New Lawsuit Against Wendy's Mirrors Successful One Against McDonald's

Law Students Forced Mickey D to Pay $10 Million For Making a Truthful Claim
WASHINGTON - Oct. 5, 2021 - PRLog -- A new lawsuit against Wendy's for making an allegedly false claim is similar to one filed previously against McDonald's which forced the fast food giant to pay out $10 million plus attorney's fees, make an embarrassing disclosure, and issue an apology to the law students who put it together, says public interest law professor John Banzhaf, the man behind it.

The lawsuit against McDonald's was based upon a claim that its french fries were cooked in 100% vegetable oil

However, the claim, although technically true, was actually misleading, since some beef flavoring was actually added during processing before the fries were shipped to the local franchise location.

As a result, the lawsuit argued, millions of Hindus, vegetarians, and others who would never even dream of consuming a product containing beef fat were tricked into violating their most strongly held beliefs.

Under the settlement, the fast food giant paid out $10,000,000 plus attorney's fees, agreed to clarify its food claims so as to better inform those strongly opposed for religious or other reasons to consuming animal products, and issue a public apology, says Banzhaf.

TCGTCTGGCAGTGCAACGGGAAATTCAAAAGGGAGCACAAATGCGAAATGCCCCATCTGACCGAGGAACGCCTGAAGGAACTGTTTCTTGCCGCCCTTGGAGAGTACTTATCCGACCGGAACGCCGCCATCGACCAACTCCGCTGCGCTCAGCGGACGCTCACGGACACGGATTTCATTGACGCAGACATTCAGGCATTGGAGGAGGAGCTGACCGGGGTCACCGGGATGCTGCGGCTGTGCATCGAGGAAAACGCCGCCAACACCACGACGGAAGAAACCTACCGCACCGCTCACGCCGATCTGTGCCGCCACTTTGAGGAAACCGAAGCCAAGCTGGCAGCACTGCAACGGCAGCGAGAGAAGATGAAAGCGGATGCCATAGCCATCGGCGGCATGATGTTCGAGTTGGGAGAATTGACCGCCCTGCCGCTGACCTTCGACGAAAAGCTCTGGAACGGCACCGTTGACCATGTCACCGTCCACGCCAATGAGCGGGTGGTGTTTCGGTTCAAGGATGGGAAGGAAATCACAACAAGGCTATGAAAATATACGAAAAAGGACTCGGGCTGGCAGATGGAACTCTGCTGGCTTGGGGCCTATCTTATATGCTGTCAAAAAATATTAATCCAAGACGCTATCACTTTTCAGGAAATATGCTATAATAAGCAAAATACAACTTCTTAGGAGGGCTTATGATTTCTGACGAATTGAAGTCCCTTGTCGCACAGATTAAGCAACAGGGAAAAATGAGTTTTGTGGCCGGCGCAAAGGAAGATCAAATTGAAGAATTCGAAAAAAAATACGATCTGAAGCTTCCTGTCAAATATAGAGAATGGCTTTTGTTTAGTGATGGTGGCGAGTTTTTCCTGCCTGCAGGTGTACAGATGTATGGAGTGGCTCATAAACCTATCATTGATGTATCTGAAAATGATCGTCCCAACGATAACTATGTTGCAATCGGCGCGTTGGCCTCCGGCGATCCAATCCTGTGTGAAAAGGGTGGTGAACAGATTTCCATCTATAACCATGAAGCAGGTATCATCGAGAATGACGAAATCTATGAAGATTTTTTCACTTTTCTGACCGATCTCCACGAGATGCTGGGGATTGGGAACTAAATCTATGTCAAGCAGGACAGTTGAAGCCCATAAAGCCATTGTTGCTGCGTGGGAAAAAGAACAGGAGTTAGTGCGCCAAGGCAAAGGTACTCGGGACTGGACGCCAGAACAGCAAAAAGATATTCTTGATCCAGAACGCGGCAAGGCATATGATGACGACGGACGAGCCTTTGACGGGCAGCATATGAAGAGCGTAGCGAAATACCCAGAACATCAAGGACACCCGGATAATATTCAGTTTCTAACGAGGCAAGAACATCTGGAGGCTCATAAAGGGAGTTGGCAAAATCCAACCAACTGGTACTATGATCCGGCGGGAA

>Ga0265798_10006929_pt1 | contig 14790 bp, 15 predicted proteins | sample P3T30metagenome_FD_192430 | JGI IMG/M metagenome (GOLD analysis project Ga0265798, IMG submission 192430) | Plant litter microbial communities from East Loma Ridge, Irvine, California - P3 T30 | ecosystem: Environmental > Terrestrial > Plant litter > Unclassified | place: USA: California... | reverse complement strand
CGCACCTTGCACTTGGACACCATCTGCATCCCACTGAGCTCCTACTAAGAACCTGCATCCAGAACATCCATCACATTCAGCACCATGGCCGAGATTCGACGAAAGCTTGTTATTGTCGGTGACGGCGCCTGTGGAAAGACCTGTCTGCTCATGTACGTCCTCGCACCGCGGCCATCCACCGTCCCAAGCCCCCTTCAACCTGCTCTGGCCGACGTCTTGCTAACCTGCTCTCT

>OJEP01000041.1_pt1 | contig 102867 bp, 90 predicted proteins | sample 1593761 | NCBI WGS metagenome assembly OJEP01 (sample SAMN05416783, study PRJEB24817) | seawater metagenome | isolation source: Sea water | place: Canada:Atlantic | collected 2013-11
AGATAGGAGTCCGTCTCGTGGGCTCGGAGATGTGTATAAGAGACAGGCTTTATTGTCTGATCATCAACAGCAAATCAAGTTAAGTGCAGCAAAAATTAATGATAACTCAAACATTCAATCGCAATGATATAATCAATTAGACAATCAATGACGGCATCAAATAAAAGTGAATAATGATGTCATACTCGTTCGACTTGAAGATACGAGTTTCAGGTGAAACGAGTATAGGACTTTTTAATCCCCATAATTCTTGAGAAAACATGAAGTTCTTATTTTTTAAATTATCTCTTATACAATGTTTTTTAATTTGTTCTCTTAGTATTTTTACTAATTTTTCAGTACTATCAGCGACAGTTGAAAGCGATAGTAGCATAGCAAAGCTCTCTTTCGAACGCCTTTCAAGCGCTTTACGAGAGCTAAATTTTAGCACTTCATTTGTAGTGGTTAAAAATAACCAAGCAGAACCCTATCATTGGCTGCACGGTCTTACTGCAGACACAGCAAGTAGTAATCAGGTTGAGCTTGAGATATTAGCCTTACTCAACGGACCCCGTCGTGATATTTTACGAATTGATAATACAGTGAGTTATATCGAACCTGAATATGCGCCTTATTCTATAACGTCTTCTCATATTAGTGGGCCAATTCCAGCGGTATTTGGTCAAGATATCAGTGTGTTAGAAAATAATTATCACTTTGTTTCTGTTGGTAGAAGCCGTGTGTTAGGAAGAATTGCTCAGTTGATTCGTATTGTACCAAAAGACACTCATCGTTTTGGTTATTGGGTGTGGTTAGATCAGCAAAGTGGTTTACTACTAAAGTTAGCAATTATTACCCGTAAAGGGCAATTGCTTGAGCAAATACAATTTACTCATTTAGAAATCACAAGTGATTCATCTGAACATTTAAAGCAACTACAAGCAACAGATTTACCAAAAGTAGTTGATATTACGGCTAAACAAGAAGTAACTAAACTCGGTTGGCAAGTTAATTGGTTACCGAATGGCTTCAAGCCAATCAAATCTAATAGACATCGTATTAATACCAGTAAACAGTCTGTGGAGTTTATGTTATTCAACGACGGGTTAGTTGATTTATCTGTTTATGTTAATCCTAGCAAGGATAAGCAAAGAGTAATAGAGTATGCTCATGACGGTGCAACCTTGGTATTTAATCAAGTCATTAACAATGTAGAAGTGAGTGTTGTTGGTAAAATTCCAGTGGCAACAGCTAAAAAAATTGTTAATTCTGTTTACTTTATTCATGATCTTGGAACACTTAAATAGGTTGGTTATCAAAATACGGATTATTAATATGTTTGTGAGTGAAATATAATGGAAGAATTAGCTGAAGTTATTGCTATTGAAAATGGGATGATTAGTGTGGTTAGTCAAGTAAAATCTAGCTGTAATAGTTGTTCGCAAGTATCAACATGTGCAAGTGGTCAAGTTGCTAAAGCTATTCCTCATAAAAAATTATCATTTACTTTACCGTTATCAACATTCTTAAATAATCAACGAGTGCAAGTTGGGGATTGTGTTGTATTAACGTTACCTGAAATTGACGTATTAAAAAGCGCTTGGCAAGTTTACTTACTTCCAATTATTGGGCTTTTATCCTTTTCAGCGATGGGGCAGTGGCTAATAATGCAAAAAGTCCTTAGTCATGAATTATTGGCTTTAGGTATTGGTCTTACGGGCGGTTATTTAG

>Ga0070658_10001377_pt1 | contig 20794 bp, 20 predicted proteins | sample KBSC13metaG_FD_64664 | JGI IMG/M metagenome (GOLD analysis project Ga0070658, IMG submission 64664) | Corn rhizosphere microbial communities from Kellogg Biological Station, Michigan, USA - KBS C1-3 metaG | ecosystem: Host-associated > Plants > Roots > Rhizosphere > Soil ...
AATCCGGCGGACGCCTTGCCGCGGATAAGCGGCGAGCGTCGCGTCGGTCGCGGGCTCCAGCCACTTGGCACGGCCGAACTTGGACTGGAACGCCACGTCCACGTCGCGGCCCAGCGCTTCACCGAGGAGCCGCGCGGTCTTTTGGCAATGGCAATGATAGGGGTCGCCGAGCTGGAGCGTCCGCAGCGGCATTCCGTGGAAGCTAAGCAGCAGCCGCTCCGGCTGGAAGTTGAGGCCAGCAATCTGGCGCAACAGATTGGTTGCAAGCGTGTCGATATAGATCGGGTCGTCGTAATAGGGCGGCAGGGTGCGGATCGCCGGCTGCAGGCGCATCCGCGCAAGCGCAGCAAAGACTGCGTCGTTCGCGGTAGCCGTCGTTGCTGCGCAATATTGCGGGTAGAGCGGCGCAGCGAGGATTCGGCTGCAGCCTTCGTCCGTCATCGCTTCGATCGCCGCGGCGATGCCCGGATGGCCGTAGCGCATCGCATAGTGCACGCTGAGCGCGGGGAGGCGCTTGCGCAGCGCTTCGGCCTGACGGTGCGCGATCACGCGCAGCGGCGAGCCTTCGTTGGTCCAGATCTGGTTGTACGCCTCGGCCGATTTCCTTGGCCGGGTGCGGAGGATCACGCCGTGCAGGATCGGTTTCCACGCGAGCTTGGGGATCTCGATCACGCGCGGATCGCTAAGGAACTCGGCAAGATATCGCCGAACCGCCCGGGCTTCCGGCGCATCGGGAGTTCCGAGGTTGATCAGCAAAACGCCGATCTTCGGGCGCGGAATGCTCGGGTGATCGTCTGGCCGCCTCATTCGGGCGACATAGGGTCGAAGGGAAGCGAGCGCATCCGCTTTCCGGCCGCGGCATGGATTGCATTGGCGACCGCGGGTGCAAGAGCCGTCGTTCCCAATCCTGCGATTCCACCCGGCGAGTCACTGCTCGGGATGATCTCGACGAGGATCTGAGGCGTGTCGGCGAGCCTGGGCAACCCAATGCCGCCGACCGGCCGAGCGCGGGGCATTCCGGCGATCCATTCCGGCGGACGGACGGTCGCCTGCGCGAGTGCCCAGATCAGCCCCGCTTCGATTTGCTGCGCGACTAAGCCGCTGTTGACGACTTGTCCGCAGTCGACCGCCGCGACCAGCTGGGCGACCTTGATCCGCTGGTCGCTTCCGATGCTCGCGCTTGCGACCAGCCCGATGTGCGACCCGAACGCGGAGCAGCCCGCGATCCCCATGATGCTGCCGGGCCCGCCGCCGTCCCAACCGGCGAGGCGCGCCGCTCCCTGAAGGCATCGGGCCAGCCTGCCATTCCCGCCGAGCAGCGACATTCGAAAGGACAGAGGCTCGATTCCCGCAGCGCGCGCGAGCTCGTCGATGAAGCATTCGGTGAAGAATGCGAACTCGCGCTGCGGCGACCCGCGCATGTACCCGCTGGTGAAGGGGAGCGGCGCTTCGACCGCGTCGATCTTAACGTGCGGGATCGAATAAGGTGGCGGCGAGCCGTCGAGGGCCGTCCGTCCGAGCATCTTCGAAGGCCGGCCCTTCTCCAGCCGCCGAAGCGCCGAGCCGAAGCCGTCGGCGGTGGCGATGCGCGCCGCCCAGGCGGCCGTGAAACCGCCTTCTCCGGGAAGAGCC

The law students obviously learned a lot, more than they probably would have listening to hours of lectures and Socratic questioning, says Banzhaf, noting for example, that one, James Pizzirusso, is now a partner at Housfeld in Washington, D.C., a major plaintiff's class action law firm.

Because the law professor also played a major role in high-stakes litigation against tobacco companies, it's not surprising that his similar amazing success in the McDonald's suit prompted Slate to ask "Are French Fires The Next Marlboro?," and Fortune magazine to feature a cover story entitled "Is Fat The Next Tobacco?"

Subsequently, the McDonald's case has given rise to a growing number of successful "fat lawsuit" cases, forced the restaurant industry to try unsuccessfully to persuade Congress to pass a so-called "cheeseburger bill" to shield themselves for legal liability, and even give rise to expensive courses to train attorneys representing food companies how to defend against such attacks.

Even more broadly, the law students' McDonald's french fry litigation is credited with opening the doors to the current wave of "food fraud" litigation which has led to hundreds of lawsuits challenging health claims, food advertising, and label omissions.

A copy of the legal complaint filed in the Superior Court of the District of Columbia can be found at ( @profbanzhaf

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